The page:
Negative experiences happen to everyone. Learning how to deal appropriately with negative experiences is an invaluable skill. Our natural instincts can often get us into trouble. We overreact, say things we regret, fall into depression, and lose our confidence. Negative things are going to happen. It only makes sense to become better at managing them.
Deal with negative experiences appropriately:
• What can you learn from the experience?
Whether the love of your life left you, or you lost $50,000 in the stock market, you can learn something from the experience. Make a list of the lessons you've learned. Consider how you can prevent a repeat performance.
• List the advantages of the negative experience.
Perhaps you can now read that book you've put aside, or spend more time on your hobbies. Even the worst experiences have a few advantages.
Remember that trial and error is the key to all success.
Life isn't easy. If great relationships, money, and a spectacular body were easy to acquire, we'd all have them.
Before you speak, jump off a bridge, or sell all your worldly possessions, take a moment. There's no rule that states you must react immediately. Perhaps you don't need to react at all. A couple of deep breaths can avoid making the situation worse.
Accept that sometimes, bad things happen.
Even with the best of intentions and preparation, things can go wrong. People become sick or injured. The wind drops a tree on the garage. You step on someone's foot and ruin his new shoes. It's part of life. Learn to move forward from these unfortunate events as best as you can.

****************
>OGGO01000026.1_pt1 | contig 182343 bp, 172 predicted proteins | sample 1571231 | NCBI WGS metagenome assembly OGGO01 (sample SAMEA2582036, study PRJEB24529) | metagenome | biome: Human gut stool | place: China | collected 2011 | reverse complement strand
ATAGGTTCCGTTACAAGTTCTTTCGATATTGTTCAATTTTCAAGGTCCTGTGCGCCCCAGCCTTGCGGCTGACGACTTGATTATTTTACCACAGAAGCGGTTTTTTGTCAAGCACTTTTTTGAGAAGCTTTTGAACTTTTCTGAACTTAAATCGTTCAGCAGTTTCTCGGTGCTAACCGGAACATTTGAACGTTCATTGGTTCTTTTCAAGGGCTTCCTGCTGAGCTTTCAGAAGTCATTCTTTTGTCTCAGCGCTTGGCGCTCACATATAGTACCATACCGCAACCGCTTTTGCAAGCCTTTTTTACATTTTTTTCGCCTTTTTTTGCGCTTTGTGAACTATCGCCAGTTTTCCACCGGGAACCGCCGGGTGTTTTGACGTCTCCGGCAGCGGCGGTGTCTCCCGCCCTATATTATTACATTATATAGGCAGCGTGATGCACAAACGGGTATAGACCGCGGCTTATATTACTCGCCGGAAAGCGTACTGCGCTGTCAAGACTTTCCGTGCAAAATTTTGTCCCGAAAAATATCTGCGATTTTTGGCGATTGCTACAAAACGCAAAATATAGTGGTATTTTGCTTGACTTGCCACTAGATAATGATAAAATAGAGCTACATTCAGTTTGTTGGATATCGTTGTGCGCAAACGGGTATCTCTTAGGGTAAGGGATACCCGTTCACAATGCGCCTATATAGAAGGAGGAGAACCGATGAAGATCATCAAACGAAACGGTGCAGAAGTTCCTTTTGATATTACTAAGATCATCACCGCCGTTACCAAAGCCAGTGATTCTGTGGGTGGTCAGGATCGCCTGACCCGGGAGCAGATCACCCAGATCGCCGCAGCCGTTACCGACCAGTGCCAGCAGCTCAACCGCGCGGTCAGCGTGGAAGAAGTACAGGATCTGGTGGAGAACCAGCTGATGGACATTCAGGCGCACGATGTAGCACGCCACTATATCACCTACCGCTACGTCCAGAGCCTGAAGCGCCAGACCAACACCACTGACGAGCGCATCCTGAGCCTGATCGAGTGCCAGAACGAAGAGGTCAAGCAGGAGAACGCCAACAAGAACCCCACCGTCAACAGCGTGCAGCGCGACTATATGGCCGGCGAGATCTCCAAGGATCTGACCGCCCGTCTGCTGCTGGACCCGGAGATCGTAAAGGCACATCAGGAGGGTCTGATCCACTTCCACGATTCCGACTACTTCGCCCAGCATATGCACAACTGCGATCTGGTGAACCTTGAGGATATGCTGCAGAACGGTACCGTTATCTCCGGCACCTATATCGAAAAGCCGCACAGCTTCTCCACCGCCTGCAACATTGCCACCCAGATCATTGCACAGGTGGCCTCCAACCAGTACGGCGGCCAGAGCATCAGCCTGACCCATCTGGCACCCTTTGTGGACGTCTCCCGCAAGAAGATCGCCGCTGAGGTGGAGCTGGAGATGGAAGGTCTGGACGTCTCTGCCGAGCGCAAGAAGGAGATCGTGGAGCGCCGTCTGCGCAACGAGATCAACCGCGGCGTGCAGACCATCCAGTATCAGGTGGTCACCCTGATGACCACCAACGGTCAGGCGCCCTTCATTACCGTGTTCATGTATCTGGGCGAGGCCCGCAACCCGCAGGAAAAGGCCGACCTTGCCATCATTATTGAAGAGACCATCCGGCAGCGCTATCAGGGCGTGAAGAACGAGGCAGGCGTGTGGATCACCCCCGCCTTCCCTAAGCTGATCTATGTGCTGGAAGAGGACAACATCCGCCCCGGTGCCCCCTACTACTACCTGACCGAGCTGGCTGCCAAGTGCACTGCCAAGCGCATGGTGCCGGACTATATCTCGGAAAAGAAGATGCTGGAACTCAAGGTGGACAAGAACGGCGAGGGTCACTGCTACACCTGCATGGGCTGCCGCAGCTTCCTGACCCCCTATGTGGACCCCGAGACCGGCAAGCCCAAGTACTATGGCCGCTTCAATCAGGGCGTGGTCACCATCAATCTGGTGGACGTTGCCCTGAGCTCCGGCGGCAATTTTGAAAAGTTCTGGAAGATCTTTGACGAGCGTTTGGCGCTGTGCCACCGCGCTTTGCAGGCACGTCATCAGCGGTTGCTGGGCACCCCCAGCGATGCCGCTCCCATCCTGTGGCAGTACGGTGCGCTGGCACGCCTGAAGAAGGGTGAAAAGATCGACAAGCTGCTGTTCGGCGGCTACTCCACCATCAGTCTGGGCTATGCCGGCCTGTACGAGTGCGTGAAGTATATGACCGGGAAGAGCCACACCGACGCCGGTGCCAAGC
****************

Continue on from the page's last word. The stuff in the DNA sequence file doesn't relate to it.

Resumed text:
Change your beliefs about the negative experience.
Was it a negative experience, or is it an opportunity for something better to come into your life? Is it a failure or a learning opportunity? Perhaps it doesn't have any meaning at all.
Distort the experience if necessary.
Change the memory in your head. If you can't get over the memory of your partner dumping you, change the memory. Imagine them with spinach in their teeth, wearing dentures and spitting or mumbling their words. Now run through the conversation. It won't feel the same.
Sometimes the best medicine is a healthy distraction. Go see a movie with a friend. Visit a family member. Spend time on a hobby or take a short trip out of town. If you can't repair the situation and you can't forget it, find something else to do.
Just accept the experience and let it go. Our negative feelings come from the need to change things or for situations to be a certain way. If you can accept the situation, you're free of it. This is easier said than done, but everything gets easier with practice.
Get another perspective.
It's easy to take things personally. Imagine how you would advise a friend or your child, if they faced the same experience. Reach out to a friend for wholesome advice. You could just be taking things a little too seriously.
Let it out.
If you need to cry, yell, or pout, let it out. Give yourself an appropriate amount of time to acknowledge how you feel, and then get back to living your life.
Negative outcomes are a part of life. In many cases, it's possible to turn a negative experience into something positive. The ability to bounce back from challenging times is pivotal to your happiness and success. Use every strategy at your disposal to move on.